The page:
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This is how Britain ranks against the rest of Europe in terms of home ownership

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Hayley Spencer
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We all know how tough it is to get a foot on the property ladder in the UK, and now new data highlights exactly how we stack up behind our European neighbours.

The figures published by Eurostat, the EU statistics agency, reveal we have the fourth lowest number of home owners of all 28 EU nations.

Only Germany, Austria and Denmark fall below us. Known for its renting culture, Germany has 51.9% ownership rates compared to 62.7% in the UK.

Romania tops the list at a rate of 96.4%, while Croatia, Lithuania and Slovakia are all close to the 90% mark - figures that are unimaginable with the UK's soaring house prices.



The UK figure is almost 1% down on last year, when 64.4% of the nation lived in a home owned by themselves or family. It's the first decline on ownership in a decade, with the youngest generation worst effected.

The number of 25 to 34-year-olds who own their home plummeted from two million in 2001 to just 1.3 million in a decade, earning Millennials their 'Generation Rent' nickname.

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John Healey, the shadow housing secretary, says: "We pride ourselves as a home-owning country but these figures show the UK’s disastrous slide down the international league table since the Tories came to power."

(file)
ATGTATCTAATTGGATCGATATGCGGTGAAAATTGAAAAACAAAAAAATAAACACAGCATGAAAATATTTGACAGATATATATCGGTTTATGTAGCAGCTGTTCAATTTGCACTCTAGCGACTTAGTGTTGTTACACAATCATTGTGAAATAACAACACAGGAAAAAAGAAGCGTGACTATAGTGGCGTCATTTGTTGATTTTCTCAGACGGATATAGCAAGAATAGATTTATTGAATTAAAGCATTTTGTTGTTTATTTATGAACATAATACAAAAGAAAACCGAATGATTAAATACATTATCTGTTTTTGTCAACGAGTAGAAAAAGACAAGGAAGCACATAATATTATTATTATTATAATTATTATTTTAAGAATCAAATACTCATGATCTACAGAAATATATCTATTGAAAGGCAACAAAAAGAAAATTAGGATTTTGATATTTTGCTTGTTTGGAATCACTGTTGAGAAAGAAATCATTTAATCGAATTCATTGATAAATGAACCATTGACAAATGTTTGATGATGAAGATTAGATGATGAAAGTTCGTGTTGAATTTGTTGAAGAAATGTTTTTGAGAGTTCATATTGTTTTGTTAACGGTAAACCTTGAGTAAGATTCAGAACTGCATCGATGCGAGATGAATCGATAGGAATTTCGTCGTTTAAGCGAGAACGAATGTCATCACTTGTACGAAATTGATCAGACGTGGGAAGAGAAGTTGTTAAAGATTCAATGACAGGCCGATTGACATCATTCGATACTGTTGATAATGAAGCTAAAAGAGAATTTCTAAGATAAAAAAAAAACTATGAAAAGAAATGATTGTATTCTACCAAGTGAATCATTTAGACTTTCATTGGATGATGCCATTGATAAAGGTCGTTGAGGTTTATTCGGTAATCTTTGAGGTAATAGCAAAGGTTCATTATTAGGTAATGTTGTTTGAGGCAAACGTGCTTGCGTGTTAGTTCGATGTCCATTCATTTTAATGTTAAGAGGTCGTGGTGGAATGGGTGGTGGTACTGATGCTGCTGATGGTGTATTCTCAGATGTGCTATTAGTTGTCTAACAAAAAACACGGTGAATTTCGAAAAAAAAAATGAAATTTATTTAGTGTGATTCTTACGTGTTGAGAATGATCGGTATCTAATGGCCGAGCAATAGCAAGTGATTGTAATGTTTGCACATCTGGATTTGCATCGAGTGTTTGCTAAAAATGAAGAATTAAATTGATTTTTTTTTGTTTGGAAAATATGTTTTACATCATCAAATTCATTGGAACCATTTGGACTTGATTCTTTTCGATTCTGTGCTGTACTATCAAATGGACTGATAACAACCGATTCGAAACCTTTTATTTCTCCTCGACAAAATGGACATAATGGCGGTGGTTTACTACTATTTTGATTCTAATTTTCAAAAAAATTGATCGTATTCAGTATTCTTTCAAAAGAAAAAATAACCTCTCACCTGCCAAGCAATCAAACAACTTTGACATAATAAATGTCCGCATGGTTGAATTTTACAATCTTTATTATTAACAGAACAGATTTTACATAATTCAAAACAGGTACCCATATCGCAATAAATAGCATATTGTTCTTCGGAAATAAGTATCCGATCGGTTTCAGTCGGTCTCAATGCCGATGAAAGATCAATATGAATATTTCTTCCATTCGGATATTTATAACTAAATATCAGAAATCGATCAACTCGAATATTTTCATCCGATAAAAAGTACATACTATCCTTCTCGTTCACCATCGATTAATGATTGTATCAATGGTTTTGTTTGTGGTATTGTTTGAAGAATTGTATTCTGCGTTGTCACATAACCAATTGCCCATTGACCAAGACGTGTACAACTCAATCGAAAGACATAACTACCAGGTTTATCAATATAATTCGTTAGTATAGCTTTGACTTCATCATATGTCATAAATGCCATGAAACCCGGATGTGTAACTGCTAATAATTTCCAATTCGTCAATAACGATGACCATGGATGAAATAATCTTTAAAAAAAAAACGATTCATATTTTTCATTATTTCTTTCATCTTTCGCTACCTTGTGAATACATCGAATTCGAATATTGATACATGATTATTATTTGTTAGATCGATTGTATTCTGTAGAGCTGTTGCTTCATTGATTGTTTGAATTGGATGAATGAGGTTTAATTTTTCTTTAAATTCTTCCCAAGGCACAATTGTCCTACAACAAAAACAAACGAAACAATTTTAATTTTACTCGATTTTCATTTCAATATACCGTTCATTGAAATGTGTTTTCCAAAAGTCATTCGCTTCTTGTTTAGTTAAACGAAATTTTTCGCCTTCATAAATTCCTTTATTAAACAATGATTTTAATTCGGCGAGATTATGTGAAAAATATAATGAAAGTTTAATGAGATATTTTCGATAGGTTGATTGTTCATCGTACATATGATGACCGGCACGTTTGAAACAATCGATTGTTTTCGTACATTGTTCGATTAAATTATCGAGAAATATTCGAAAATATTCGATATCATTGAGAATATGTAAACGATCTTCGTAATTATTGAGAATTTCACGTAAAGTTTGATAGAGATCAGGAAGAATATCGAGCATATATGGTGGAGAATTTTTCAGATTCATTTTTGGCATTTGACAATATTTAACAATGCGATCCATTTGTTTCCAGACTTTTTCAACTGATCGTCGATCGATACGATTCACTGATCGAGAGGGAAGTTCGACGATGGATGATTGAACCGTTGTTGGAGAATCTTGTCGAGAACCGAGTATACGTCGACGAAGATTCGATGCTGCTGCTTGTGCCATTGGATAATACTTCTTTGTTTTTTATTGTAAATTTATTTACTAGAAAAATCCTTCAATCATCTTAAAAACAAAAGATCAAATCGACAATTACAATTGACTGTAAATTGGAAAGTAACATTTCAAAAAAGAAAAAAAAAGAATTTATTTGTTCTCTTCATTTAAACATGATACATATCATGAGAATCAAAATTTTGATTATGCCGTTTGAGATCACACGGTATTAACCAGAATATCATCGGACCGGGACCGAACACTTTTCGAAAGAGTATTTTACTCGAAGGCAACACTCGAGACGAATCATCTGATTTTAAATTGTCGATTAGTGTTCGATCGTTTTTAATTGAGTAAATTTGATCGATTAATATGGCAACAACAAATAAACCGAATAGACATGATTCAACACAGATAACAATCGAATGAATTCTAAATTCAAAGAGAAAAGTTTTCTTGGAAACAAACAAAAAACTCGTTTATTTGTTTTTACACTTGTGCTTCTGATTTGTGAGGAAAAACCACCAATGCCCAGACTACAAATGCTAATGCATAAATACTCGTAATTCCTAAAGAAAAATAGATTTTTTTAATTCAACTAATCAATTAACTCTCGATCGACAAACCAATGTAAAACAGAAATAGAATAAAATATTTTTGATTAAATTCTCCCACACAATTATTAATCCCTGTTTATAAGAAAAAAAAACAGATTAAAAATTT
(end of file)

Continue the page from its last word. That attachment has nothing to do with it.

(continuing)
“Home ownership for young people is in freefall - in many parts of the country there's now a crisis.”

However, the buyers' market could be set to see a change of fortune. New research by Zoopla suggests that buying is now cheaper than renting in 60% of the country's 50 biggest towns and cities, with Glasgow and Birmingham leading the charge. 



Lawrence Hall, of Zoopla, says: “Whereas back in April it was cheaper to service a monthly mortgage than pay a rental fee in just under half of Britain’s biggest cities, buyers are now offered better value in nearly two thirds of these locations."

However, renting prices still trump mortgage repayments in London and the South, with rent on average a staggering 44% cheaper.

But if you can scrape together that elusive deposit for a property further North then this change in the property tide could be great news.

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Hayley Spencer

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